Endemic Henderson Petrels continue to survive in the face of rats

Steffen Oppel (Royal Society for the Protection of Birds, Sandy, U.K.) and colleagues have a paper accepted by Emu Austral Ornithology that reports on the breeding success of island-endemic and Endangered Henderson Petrels Pterodroma atrata in the face of predation by introduced Pacific or Polynesian Rats Rattus exulans 

The manuscript’s abstract follows:

“One of the most important breeding colonies for gadfly petrels in the sub-tropics, Henderson Island in the South Pacific Ocean, was subjected to a rat eradication attempt in 2011, but the eradication failed.  Here we examine whether the current population status of the endemic Henderson Petrel Pterodroma atrata is consistent with an ongoing population decline.  We collected basic biological information on Henderson Petrels in 2015 to compare estimates of breeding population size and nest survival to data from 1991.  We found that the extrapolated population size of 19,987 pairs was marginally higher than the comparable estimate of 18,668 in 1991.  We also estimated the nest survival of 25 nests to be 28.5%, and most nest failures occurred within 7 days of hatching when chicks were killed by rats (n = 3) or a crab (n = 1).  Breeding success was higher than in 1991, and possibly sufficient for a stable population.  Although differences in survey effort render it difficult to directly compare estimates from 1991 and 2015, there is currently no evidence that the conservation status of the Henderson Petrel has deteriorated since it was listed as 'Endangered' by the IUCN.”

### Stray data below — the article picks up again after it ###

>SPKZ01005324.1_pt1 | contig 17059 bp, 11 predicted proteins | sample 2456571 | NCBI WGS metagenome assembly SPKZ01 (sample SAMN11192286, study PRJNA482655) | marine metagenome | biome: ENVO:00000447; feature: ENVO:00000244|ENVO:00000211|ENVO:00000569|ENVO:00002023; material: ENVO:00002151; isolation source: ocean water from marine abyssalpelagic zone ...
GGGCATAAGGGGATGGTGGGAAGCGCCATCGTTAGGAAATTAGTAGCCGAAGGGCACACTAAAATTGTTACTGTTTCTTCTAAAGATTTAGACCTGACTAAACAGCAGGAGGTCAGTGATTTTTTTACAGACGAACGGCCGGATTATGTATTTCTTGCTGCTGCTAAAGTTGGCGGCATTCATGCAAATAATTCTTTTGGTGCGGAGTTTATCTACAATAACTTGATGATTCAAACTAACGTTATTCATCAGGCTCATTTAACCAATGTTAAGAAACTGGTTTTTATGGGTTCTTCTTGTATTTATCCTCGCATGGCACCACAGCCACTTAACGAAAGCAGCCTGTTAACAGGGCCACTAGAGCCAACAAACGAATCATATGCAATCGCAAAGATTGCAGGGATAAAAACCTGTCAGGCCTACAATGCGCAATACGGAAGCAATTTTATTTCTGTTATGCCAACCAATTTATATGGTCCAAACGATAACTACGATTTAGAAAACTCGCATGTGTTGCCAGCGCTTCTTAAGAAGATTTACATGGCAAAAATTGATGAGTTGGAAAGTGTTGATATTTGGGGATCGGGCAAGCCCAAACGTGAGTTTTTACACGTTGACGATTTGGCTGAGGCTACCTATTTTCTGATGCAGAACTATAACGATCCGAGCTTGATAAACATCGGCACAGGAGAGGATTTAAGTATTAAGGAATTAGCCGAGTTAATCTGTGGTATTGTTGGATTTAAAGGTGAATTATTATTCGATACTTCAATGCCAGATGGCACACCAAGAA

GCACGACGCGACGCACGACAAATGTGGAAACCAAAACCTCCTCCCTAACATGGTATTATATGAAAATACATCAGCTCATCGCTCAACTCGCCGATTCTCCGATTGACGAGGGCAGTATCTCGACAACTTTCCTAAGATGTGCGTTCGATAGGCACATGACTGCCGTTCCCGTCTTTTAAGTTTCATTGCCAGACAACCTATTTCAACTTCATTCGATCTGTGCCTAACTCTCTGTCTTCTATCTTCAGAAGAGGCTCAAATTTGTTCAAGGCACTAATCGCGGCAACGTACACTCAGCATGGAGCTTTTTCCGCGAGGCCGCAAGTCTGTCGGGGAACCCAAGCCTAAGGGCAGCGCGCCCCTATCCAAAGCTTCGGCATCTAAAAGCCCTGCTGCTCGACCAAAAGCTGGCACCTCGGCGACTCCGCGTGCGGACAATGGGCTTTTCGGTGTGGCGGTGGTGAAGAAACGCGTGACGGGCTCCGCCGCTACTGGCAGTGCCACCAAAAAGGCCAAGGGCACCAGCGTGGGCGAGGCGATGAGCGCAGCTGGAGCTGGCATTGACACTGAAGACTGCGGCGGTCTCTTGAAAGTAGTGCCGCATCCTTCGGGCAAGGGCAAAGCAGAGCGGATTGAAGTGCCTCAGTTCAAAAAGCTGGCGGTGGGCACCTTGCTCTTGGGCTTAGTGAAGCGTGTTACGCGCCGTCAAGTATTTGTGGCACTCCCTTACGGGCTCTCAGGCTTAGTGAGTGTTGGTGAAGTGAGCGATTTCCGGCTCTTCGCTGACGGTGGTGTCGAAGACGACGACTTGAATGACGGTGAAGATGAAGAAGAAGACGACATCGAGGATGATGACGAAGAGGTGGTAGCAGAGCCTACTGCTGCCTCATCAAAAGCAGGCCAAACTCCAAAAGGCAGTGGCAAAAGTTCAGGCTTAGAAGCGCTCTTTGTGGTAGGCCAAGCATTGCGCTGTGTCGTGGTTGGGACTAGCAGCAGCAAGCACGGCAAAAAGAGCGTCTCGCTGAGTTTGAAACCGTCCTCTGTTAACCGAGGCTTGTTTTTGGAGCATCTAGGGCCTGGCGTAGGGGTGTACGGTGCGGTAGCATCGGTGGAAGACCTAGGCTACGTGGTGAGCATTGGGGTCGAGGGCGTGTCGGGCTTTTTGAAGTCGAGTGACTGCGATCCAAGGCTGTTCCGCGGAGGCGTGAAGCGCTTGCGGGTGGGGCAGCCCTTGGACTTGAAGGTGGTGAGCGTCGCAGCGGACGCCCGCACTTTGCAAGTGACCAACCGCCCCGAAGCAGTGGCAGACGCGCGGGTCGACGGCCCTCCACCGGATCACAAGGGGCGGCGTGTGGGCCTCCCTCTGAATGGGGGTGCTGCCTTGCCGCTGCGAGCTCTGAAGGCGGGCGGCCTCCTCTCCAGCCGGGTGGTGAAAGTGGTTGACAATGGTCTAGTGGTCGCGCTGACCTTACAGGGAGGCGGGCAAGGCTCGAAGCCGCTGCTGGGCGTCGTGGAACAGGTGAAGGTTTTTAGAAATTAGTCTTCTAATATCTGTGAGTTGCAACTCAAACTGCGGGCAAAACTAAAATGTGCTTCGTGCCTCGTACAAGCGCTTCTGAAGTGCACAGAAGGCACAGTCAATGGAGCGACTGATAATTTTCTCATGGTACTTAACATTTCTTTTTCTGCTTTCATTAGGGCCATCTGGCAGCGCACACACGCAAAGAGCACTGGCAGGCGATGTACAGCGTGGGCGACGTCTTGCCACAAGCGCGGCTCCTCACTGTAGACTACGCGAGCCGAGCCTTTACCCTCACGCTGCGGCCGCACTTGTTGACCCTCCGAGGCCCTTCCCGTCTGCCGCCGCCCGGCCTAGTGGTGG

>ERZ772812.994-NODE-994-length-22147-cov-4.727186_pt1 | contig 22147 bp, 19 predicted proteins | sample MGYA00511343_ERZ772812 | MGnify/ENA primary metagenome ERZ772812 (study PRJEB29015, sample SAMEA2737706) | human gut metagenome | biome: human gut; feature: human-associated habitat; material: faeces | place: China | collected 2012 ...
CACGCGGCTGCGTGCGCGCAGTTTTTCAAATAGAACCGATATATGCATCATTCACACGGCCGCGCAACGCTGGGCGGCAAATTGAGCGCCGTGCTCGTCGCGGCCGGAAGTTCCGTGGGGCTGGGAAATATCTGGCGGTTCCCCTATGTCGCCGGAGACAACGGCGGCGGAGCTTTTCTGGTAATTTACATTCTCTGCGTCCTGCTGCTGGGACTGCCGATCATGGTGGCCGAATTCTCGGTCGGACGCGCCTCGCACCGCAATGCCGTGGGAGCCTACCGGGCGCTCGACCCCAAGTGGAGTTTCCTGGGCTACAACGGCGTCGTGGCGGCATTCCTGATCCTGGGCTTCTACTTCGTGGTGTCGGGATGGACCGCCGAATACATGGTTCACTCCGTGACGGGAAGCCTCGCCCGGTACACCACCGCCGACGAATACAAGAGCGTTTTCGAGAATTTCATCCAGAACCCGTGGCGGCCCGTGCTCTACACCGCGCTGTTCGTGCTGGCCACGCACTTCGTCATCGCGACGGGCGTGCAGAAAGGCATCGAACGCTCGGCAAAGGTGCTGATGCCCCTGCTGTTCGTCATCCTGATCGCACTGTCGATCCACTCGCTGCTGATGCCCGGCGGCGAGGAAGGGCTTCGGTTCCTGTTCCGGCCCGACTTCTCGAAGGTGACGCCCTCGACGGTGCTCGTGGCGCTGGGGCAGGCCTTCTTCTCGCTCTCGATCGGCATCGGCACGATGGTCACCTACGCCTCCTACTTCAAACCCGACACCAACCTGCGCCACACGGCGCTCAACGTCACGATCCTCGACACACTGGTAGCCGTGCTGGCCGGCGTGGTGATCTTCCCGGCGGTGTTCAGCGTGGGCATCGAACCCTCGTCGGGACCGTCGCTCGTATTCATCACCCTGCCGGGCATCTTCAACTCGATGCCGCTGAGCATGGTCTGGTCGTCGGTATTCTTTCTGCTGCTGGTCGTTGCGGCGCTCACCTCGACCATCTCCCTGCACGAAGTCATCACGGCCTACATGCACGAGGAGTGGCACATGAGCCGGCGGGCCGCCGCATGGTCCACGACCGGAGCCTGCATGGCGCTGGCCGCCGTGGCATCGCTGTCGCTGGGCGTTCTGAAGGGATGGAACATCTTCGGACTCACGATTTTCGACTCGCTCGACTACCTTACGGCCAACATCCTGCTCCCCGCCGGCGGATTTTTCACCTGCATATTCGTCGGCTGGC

Henderson Petrel, photograph by Mike de L. Brooke

Read more here.


Oppel, S., Lavers, J., Donaldson, A., Forrest, A., McClelland, G., Bond, A. & Brooke, M. Accepted ms.  Population status, breeding success and ecology of the Henderson Petrel after a failed rat eradication on Henderson Island.  Emu.

John Cooper, ACAP Information Officer, 07 October 2016

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